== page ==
Privacy and Cryptocurrency, Part II: Bitcoin Wallets

This is the second part in an article series by the Human Rights Foundation (HRF) on privacy and cryptocurrency, funded by the Zcash Foundation. To read about the purpose of this article series, see our introductory piece “Privacy and Cryptocurrency, Part I: How Private is Bitcoin?”. The next part in the series will explore the set of cryptocurrencies known as “privacy coins”. This series is written by Eric Wall who recently joined the HRF as a Privacy Technology Fellow.

If you’re an activist or a journalist concerned with the dangers of having your bitcoin activity unmasked by a corporation or an authoritarian government, choosing the right wallet application could potentially mean the difference between life and death. While the previous article in this series aimed to answer the question “What traces do we leave when we’re using the Bitcoin blockchain?” to equip readers with a protocol-level understanding of Bitcoin’s privacy characteristics, this article aims to take things into the practical domain and familiarize the user with the applications we use to interact with the protocol to send and receive bitcoins; Bitcoin wallets.

The discussion being presented here is heavily focused on achieving privacy in the face of a spying corporation or government. For users who aren’t concerned by surveillance and simply wish to get started with bitcoin, this article is likely to be overkill. It is the purpose of this investigation to set fairly ambitious privacy goals for different use cases and explore the practical feasibility of achieving them using the tools currently available in the industry today.

As we approach the topic of mastering Bitcoin privacy, your first consideration should be the type of usage you are envisioning. Examples:

  • Are you planning to move some of your wealth into bitcoin for savings purposes or to protect your money from being illegitimately seized?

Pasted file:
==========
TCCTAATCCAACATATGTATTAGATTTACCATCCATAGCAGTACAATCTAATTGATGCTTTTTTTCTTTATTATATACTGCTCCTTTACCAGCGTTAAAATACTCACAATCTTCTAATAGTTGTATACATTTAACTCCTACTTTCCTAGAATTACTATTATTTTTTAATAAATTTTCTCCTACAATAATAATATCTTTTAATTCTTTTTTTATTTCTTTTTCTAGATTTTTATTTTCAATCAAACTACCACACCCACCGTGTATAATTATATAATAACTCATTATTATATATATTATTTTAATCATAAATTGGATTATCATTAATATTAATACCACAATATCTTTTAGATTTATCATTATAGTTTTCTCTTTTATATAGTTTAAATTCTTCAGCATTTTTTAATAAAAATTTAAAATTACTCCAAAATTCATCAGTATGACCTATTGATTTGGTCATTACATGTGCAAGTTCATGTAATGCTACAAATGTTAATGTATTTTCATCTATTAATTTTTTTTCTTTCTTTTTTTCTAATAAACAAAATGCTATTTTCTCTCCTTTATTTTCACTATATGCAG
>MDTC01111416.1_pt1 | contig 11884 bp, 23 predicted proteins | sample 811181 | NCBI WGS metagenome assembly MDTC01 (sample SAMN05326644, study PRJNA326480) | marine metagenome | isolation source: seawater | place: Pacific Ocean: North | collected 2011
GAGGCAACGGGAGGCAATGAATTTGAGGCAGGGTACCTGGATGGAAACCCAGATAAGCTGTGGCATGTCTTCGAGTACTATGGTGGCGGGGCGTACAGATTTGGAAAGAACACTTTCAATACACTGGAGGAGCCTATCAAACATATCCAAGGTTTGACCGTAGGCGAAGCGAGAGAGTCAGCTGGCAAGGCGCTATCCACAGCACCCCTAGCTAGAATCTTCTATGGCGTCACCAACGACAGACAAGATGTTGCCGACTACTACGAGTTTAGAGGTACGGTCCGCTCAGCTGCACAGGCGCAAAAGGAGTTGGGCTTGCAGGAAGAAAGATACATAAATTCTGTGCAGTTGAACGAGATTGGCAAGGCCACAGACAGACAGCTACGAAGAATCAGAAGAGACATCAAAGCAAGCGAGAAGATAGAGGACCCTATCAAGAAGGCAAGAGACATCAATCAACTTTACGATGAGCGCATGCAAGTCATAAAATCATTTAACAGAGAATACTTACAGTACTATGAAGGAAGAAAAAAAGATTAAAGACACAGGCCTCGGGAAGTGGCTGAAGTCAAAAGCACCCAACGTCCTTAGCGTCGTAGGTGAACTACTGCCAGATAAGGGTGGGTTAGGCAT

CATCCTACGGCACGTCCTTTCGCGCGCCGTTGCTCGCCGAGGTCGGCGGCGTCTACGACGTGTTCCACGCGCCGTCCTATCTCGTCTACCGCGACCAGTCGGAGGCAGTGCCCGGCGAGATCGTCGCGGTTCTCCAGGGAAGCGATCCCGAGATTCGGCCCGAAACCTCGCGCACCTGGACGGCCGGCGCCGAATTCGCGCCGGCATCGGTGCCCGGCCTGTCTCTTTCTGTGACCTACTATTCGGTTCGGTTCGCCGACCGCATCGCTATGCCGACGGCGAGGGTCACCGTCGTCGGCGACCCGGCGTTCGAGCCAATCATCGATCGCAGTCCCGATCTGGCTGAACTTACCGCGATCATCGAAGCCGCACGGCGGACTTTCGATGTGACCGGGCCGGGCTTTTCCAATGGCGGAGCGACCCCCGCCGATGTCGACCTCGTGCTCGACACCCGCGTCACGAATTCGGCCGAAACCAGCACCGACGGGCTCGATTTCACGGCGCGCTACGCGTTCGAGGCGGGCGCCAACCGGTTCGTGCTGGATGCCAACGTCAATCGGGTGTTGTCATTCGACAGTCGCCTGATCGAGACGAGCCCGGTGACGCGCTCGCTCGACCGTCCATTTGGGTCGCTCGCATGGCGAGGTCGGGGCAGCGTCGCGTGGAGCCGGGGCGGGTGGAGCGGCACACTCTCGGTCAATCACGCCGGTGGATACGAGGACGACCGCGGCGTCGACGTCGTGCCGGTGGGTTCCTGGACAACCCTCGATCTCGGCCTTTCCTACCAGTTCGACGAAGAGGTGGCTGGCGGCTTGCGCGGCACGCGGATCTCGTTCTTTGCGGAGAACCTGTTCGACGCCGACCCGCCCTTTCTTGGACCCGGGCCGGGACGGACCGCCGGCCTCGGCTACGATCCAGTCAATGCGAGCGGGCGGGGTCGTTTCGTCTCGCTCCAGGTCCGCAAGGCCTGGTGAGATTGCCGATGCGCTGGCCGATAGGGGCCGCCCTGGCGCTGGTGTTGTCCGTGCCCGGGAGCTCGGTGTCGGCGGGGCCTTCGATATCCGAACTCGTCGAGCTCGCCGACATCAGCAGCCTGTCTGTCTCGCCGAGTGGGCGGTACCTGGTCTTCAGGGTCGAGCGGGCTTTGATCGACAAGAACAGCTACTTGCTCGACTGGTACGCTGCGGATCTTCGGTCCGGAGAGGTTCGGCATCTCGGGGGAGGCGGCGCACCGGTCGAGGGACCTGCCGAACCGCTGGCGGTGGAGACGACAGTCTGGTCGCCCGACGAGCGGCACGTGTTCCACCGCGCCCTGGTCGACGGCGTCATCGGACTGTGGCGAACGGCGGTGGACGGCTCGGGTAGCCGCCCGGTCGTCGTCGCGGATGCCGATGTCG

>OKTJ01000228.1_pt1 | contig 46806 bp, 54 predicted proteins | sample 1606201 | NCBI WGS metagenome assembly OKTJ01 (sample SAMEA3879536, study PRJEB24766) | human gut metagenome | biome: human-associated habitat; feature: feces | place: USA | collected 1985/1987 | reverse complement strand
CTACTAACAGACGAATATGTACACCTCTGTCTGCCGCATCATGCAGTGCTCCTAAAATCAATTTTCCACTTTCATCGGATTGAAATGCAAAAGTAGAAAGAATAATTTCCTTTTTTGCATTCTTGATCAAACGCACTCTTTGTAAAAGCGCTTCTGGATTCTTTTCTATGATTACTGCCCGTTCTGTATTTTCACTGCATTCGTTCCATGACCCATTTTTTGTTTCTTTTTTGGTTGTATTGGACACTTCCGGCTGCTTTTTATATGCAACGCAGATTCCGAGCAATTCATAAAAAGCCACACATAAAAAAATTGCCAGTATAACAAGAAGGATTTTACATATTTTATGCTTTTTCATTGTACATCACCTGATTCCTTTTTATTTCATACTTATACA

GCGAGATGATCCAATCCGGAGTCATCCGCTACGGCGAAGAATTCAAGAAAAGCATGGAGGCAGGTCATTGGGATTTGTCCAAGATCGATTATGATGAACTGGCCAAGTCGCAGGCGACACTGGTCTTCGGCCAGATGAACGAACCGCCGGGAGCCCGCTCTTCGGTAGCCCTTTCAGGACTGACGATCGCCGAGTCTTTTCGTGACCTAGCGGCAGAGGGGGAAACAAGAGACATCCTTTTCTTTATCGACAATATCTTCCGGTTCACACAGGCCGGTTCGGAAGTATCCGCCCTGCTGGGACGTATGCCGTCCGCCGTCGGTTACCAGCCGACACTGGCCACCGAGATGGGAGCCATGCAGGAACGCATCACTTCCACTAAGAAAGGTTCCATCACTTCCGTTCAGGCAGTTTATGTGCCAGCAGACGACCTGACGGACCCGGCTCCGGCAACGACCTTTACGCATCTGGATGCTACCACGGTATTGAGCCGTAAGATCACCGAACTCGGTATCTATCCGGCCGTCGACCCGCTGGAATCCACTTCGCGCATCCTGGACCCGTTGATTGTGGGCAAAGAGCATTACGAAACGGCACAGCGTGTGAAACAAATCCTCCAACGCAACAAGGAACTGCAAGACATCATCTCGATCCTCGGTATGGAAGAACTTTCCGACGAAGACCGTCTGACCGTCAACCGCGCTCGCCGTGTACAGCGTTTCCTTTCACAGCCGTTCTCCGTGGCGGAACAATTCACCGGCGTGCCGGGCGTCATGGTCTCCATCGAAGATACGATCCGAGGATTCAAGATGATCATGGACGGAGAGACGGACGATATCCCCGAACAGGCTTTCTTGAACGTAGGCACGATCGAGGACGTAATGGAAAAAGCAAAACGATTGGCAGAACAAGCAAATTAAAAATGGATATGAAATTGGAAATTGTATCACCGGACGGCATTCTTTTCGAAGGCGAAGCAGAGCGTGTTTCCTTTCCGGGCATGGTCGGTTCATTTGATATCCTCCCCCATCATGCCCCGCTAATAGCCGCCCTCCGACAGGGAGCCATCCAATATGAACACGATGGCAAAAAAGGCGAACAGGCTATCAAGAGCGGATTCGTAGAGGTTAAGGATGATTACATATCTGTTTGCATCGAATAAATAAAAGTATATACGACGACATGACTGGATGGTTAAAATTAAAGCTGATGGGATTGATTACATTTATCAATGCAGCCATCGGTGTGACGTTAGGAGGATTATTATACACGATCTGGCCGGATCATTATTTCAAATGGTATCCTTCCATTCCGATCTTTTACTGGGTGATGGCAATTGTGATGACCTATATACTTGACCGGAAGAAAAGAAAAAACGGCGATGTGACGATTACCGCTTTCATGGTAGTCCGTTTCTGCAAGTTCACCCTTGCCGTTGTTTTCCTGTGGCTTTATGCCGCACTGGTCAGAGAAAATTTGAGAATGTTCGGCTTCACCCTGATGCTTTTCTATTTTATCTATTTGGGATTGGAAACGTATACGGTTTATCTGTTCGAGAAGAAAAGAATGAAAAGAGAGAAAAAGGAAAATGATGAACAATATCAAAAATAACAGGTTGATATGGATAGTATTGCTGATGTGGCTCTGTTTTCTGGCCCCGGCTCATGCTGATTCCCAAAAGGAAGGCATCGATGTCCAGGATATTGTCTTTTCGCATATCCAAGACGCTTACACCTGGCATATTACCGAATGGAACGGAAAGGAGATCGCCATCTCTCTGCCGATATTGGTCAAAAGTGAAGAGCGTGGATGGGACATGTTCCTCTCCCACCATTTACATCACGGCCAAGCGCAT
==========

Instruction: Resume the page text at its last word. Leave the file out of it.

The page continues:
• Are you a writer planning to receive bitcoin donations over the Internet and store them for later conversions into local currency?
  • Are you planning to conduct online purchases of other goods and services using bitcoin?
  • Are you planning to conduct in-person purchases of goods and services using bitcoin?

These circumstances matter, because they impact the type of operations you will need to undertake. The immediate privacy needs of a user who simply wishes to store bitcoins might be confined to the ability to generate a fresh address and make sure that the coins arrive securely. Meanwhile, a privacy-concerned user who wishes to receive bitcoin donations on a regular basis might desire a mechanism for automatically generating new addresses for each donation. Further, a privacy-concerned user who uses bitcoin to make online purchases might desire to obfuscate the source of their funds and their source IP address when transmitting the transaction. And lastly, a privacy-concerned user transacting in person might desire to achieve a similar feat, but through the comfort of a mobile device.

Keep in mind that while it’s a challenge to draw an enduring picture of a cryptocurrency protocol due to its continuous process of improvement and change, it’s even more challenging to do so for the various external applications that interface with it. As such, it’s always a good idea to make sure you have updated information about the wallet application you’re planning to use. Software products require maintenance to remain secure, and well-maintained products can improve significantly over time while others may deteriorate. Open-source projects often have GitHub repositories where you can inspect release notes and development activity, but for the average person, your best bet might be to interact with other users of a product and ask questions. One of bitcoin’s greatest strengths is its active community of enthusiasts whom you can engage with on platforms like Reddit and Twitter — make use of it!

Finding a wallet

At the time of writing, bitcoin.org contains arguably the most up-to-date and curated list of Bitcoin wallet applications sorted by category. The website sources knowledge in a transparent manner from many different contributors and is a good starting point for any user to learn the necessities when using bitcoin.

The bitcoin.org website.

Keep in mind that despite the fact that bitcoin.org aspires to be a collaborative and transparent effort, all websites are inherently subject to centralized control and their content could become compromised at any time. Always be extra mindful during the process of installing Bitcoin software — always try to assure yourself that what you’re downloading is actually the right software. A compromised webpage could look identical to the real one, with the only exception being that the wallet you download is booby-trapped to steal your funds. Below are two methods you could use to avoid this. The “advanced” option provides you with much better security assurances, but the “easy” option is still an improvement over taking no extra steps at all.